Many of today’s vehicles leave the factory with all-season tires. While all-season tires are intended to provide traction in a wide variety of weather conditions, they don’t offer the best traction when you drive in snow or ice.
If you compare the difference between all-season tires and winter or snow tires in real-world situations, you can feel the difference in acceleration, braking, handling and experience the reason snow tires are necessary if you drive in snow at least three times a year.
So, who needs winter tires?
If you live in the upper half of North America, it makes total sense to invest in winter or snow tires. Many drivers think that if their vehicle has 4WD or AWD that they don’t need winter tires. This is false. All-season tires are designed for general use, but not for winter. In snow and ice conditions, they only provide minimal traction in diagonal handling, as well as shorter braking distances. Winter tires are designed like a snow boot; they offer better traction that regular tires can’t offer in snow and ice. Even if you have traction control and all the new handling technologies offered in today’s cars, winter tires should be mandatory on your to-do list.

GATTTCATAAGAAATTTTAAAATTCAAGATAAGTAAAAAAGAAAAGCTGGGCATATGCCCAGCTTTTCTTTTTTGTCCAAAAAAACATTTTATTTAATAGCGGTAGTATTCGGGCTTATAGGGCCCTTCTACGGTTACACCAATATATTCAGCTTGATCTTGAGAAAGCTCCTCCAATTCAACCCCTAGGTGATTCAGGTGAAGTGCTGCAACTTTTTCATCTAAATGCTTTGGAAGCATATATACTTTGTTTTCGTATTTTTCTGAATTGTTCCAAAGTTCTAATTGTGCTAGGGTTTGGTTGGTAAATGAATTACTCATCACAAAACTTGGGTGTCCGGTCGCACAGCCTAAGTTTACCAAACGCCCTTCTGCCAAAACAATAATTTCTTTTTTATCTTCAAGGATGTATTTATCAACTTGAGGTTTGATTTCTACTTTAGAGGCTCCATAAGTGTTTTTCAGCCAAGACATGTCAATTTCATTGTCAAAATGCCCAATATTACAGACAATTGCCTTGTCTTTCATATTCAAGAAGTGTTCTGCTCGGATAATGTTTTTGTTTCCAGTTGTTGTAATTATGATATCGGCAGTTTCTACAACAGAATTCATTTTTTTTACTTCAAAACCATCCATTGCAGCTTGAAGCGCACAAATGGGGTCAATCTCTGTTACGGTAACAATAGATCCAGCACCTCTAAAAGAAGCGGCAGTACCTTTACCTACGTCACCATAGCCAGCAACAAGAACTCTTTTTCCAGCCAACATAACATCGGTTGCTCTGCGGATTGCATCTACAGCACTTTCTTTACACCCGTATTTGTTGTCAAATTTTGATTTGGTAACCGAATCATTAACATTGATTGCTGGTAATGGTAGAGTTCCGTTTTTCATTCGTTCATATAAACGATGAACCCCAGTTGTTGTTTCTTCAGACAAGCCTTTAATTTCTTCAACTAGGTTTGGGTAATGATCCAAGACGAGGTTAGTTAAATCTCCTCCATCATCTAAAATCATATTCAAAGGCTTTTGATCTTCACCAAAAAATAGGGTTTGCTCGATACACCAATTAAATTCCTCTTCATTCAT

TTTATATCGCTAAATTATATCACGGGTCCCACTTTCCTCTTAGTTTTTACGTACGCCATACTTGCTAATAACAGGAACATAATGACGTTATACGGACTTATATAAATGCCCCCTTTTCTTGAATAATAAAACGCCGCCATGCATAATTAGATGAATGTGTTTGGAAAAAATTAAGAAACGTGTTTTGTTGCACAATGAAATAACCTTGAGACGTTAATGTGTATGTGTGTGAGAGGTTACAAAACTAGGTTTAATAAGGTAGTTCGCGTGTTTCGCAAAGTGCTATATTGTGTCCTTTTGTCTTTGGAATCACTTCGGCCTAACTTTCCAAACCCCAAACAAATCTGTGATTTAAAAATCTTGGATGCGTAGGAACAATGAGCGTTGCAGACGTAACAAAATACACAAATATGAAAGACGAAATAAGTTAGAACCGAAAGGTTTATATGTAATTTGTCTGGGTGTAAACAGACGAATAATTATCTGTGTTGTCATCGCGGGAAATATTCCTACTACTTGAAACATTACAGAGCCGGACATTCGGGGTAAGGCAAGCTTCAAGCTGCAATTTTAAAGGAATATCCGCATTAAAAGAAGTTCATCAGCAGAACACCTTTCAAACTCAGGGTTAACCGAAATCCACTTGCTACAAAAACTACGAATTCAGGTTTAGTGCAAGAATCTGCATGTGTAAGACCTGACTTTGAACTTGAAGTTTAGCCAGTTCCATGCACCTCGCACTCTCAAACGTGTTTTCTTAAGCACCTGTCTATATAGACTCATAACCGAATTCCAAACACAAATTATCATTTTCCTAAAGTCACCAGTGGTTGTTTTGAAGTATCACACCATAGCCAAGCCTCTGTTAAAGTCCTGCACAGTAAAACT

The cost of winter tires is generally close to, if not less than, replacement tires on your vehicle.
What should I look for in a winter tire?
Winter tires are marked with a mountain-and-snowflake symbol on the sidewall of the tire. That symbol indicates that the tire is designed specifically for use in cold weather and severe snow conditions.
Checking your tire pressures once a month against the number on the sticker inside your drivers door will give you the best results and fuel economy. By doing this simple and free exercise in the morning when the tires are cold, you will get the most for your money. With months of winter driving ahead, don’t let all-season tires hold you back.
Finally, some tire stores will store your summer or winter tires and wheels if you swap them there too for a minimal fee. That can make the whole process less of a hassle.